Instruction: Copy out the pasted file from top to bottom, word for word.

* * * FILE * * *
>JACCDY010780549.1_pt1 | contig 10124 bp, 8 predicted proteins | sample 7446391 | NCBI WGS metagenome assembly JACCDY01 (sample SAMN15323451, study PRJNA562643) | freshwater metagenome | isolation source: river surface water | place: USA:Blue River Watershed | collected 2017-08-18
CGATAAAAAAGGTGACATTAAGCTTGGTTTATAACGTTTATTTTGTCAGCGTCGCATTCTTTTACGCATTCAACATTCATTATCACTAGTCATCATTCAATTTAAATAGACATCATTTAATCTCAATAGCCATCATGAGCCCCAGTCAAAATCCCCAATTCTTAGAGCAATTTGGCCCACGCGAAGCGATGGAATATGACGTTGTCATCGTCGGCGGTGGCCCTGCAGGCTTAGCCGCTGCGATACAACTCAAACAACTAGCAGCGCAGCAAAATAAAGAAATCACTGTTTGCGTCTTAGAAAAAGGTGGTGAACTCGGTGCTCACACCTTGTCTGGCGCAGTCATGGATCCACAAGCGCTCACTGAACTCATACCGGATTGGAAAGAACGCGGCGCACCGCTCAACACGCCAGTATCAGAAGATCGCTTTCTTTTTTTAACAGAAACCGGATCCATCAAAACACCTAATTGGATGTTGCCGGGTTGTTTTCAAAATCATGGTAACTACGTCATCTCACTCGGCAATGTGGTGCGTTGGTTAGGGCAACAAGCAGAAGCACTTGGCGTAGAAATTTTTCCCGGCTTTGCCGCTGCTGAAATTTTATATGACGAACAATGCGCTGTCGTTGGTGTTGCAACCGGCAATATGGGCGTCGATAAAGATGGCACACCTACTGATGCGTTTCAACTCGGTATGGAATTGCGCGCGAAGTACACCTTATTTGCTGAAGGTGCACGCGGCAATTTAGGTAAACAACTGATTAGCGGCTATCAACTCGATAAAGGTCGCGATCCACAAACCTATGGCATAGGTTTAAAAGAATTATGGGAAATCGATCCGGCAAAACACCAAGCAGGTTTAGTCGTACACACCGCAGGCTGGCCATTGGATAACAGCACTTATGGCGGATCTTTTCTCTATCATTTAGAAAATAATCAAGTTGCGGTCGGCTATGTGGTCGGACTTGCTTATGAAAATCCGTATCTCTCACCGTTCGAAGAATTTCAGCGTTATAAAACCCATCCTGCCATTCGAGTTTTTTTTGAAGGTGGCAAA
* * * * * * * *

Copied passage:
>JACCDY010780549.1_pt1 | contig 10124 bp, 8 predicted proteins | sample 7446391 | NCBI WGS metagenome assembly JACCDY01 (sample SAMN15323451, study PRJNA562643) | freshwater metagenome | isolation source: river surface water | place: USA:Blue River Watershed | collected 2017-08-18
CGATAAAAAAGGTGACATTAAGCTTGGTTTATAACGTTTATTTTGTCAGCGTCGCATTCTTTTACGCATTCAACATTCATTATCACTAGTCATCATTCAATTTAAATAGACATCATTTAATCTCAATAGCCATCATGAGCCCCAGTCAAAATCCCCAATTCTTAGAGCAATTTGGCCCACGCGAAGCGATGGAATATGACGTTGTCATCGTCGGCGGTGGCCCTGCAGGCTTAGCCGCTGCGATACAACTCAAACAACTAGCAGCGCAGCAAAATAAAGAAATCACTGTTTGCGTCTTAGAAAAAGGTGGTGAACTCGGTGCTCACACCTTGTCTGGCGCAGTCATGGATCCACAAGCGCTCACTGAACTCATACCGGATTGGAAAGAACGCGGCGCACCGCTCAACACGCCAGTATCAGAAGATCGCTTTCTTTTTTTAACAGAAACCGGATCCATCAAAACACCTAATTGGATGTTGCCGGGTTGTTTTCAAAATCATGGTAACTACGTCATCTCACTCGGCAATGTGGTGCGTTGGTTAGGGCAACAAGCAGAAGCACTTGGCGTAGAAATTTTTCCCGGCTTTGCCGCTGCTGAAATTTTATATGACGAACAATGCGCTGTCGTTGGTGTTGCAACCGGCAATATGGGCGTCGATAAAGATGGCACACCTACTGATGCGTTTCAACTCGGTATGGAATTGCGCGCGAAGTACACCTTATTTGCTGAAGGTGCACGCGGCAATTTAGGTAAACAACTGATTAGCGGCTATCAACTCGATAAAGGTCGCGATCCACAAACCTATGGCATAGGTTTAAAAGAATTATGGGAAATCGATCCGGCAAAACACCAAGCAGGTTTAGTCGTACACACCGCAGGCTGGCCATTGGATAACAGCACTTATGGCGGATCTTTTCTCTATCATTTAGAAAATAATCAAGTTGCGGTCGGCTATGTGGTCGGACTTGCTTATGAAAATCCGTATCTCTCACCGTTCGAAGAATTTCAGCGTTATAAAACCCATCCTGCCATTCGAGTTTTTTTTGAAGGTGGCAAA